CAA takes on space regulator role

CAA takes on space regulator role

The regulator is open for business to any UK or international company that wants to operate under a UK space licence.

As part of its new responsibilities, the CAA is launching a fully tested digital application system that has been developed to allow space companies in all forms – commercial spaceflight technologies, satellite construction and operations, traditional vertically launched vehicles, air-launched vehicles, and balloons as well as spaceports, and range service providers – to start their licence application today.

The estimated time for the delivery of a launch licence is between 9-18 months depending on complexity and the quality of preparations by licence applicants.

The CAA expects the first launch licence will be granted next year to meet the UK Government’s ambition of the first orbital rocket launch for satellites in Europe in 2022. Industry operators will be able to hold a licence that covers multiple launches.

The regulator’s approach has been designed to help make the UK home to the world’s safest and most innovative space industries.

The UK is well-placed to capitalise on the growth of the space sector, with the right geography, business environment and a thriving industry all underpinned by a safety regulatory regime that has the highest standards of public protection, while being proportionate and enabling innovation and technology to thrive.

Working with the Department for Transport, the Department for Business, Energy and Industrial Strategy, and the UK Space Agency, the CAA recognises its important role in the development of the UK space industry.

The licensing process will require applicants to provide a detailed assessment of safety and security considerations, including, a comprehensive safety case, an environmental assessment, financial resources, security and cyber risk mitigation.

The CAA will only regulate where it has to and will tailor its approach to meet the specific needs of each and every space mission. In doing this, the benefits of the regulation will outweigh any burden or cost imposed. This has been the case with aviation innovators and is a principle that the regulator will apply to the space industry.

A full assessment of the application, including seeking independent assurance, will then follow, before finally seeking the Secretary of State’s consent for the licence to be issued.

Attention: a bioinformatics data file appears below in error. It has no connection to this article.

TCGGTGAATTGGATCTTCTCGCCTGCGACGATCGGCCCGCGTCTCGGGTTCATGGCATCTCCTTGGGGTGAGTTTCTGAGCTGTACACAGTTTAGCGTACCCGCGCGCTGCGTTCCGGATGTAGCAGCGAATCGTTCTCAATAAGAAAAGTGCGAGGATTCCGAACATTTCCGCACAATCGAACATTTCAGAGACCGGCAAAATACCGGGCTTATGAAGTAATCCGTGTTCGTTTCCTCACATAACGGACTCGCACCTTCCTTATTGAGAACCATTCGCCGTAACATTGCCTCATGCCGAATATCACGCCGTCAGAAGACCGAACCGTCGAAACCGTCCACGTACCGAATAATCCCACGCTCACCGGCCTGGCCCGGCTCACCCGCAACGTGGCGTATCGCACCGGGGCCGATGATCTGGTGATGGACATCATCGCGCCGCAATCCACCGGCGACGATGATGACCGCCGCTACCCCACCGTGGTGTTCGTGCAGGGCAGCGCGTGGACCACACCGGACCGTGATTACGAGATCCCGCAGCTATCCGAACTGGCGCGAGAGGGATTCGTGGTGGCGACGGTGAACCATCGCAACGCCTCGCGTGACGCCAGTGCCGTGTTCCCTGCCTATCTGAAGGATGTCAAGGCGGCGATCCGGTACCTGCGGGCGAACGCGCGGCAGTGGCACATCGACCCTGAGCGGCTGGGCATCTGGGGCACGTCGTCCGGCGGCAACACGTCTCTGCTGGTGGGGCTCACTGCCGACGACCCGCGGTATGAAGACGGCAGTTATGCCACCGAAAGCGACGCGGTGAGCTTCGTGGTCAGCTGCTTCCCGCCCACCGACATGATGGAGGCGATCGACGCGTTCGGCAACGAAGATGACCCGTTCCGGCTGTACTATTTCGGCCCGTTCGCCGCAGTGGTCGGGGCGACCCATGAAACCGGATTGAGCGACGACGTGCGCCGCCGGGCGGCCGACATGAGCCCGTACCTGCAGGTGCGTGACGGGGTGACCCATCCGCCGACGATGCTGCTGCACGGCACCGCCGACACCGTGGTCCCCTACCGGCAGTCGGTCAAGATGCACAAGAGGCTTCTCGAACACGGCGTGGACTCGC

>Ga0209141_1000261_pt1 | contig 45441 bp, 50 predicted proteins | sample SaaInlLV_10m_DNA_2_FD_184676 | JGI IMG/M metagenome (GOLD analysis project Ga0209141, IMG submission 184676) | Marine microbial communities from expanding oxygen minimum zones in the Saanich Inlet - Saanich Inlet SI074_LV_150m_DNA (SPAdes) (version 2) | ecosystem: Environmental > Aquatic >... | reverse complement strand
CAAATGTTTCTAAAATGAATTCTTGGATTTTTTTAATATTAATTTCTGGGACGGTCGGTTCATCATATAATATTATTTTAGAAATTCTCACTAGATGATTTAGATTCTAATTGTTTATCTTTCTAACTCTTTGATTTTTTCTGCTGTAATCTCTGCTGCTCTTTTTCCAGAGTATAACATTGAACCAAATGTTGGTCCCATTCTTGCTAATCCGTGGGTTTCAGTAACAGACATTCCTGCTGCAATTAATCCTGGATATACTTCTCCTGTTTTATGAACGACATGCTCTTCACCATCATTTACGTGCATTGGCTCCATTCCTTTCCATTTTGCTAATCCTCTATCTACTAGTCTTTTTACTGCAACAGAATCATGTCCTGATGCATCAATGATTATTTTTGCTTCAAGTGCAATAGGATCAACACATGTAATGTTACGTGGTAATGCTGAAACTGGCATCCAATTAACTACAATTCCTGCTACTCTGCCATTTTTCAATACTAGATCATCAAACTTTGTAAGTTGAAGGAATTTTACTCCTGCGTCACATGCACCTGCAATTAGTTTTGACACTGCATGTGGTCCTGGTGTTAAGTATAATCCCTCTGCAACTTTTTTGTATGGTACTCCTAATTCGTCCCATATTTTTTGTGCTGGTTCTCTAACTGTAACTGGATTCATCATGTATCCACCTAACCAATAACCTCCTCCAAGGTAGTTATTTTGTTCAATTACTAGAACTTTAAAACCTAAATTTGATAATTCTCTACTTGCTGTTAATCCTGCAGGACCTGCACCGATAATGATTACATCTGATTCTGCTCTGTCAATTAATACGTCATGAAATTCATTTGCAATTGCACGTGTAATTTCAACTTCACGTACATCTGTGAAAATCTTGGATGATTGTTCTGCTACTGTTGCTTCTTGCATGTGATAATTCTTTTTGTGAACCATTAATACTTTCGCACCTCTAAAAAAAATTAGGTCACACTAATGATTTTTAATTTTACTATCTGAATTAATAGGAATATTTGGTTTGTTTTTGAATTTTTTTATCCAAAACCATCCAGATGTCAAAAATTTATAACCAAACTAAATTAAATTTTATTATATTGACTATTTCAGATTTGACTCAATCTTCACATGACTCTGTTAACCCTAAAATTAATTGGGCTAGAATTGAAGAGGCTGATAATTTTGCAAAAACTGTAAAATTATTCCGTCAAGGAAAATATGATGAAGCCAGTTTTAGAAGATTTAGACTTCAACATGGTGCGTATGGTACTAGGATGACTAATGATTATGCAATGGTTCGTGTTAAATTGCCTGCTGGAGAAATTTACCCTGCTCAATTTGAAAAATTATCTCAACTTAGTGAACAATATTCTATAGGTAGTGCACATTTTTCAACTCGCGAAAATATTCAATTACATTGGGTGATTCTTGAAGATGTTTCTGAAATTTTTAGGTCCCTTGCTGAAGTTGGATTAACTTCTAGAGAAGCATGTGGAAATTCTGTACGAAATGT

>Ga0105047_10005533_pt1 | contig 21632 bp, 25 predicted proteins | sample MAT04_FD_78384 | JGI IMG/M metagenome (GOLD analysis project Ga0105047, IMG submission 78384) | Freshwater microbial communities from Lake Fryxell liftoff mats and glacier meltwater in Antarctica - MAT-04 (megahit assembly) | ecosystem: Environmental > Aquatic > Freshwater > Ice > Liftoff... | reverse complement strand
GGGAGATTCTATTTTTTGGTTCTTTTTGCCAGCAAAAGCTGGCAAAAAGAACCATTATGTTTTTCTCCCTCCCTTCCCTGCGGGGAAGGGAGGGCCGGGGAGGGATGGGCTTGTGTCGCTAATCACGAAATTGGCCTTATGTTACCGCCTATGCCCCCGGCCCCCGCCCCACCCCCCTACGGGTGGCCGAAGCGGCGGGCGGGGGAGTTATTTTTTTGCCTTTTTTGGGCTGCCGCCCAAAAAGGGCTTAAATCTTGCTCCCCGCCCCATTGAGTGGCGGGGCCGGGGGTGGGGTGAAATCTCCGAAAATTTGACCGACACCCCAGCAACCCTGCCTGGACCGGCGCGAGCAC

The CAA will also carry out monitoring and oversight as operations are conducted.

As the UK’s airspace regulator, the CAA will also handle any temporary or airspace changes required to enable space activities from UK soil to take place.

Legislation passed

As part of the changes, the UK government also passed the spaceflight regulations. As reported back in May, the new regulations pave the way for commercial space launches from UK soil, from spaceports in Scotland, Wales and England.

The government writes:

The legislation provides the framework to regulate the UK space industry and enable launches to take place from British soil for the very first time. It will unlock a potential £4 billion of market opportunities over the next decade, creating thousands of jobs and benefiting communities right across the UK.

There is more on how the government is promoting spaceflight from the UK here and more on applying for a licence (under the Outer Space Act 1986) here.

The UK Space Agency currently recognises seven spaceports. Five are in Scotland, one in Wales and one in England.

They are: Spaceport 1 (Scolpaig Farm, North Uist,Outer Hebrides, Scotland), Spaceport Machrihanish (Campbeltown, Argyll, Scotland), Prestwick Spaceport (Prestwick, South Ayrshire, Scotland), Space Hub Sutherland (A’ Mhòine peninsula, Sutherland, Scotland), Shetland Space Centre (Lamba Ness, Unst, Shetland Islands, pictured), Spaceport Snowdonia (Llanbedr, Gwynedd, Wales) and Spaceport Cornwall (Cornwall Airport, Newquay, England).

See also: Scotland, Wales, Cornwall – we have Spaceport lift-offs

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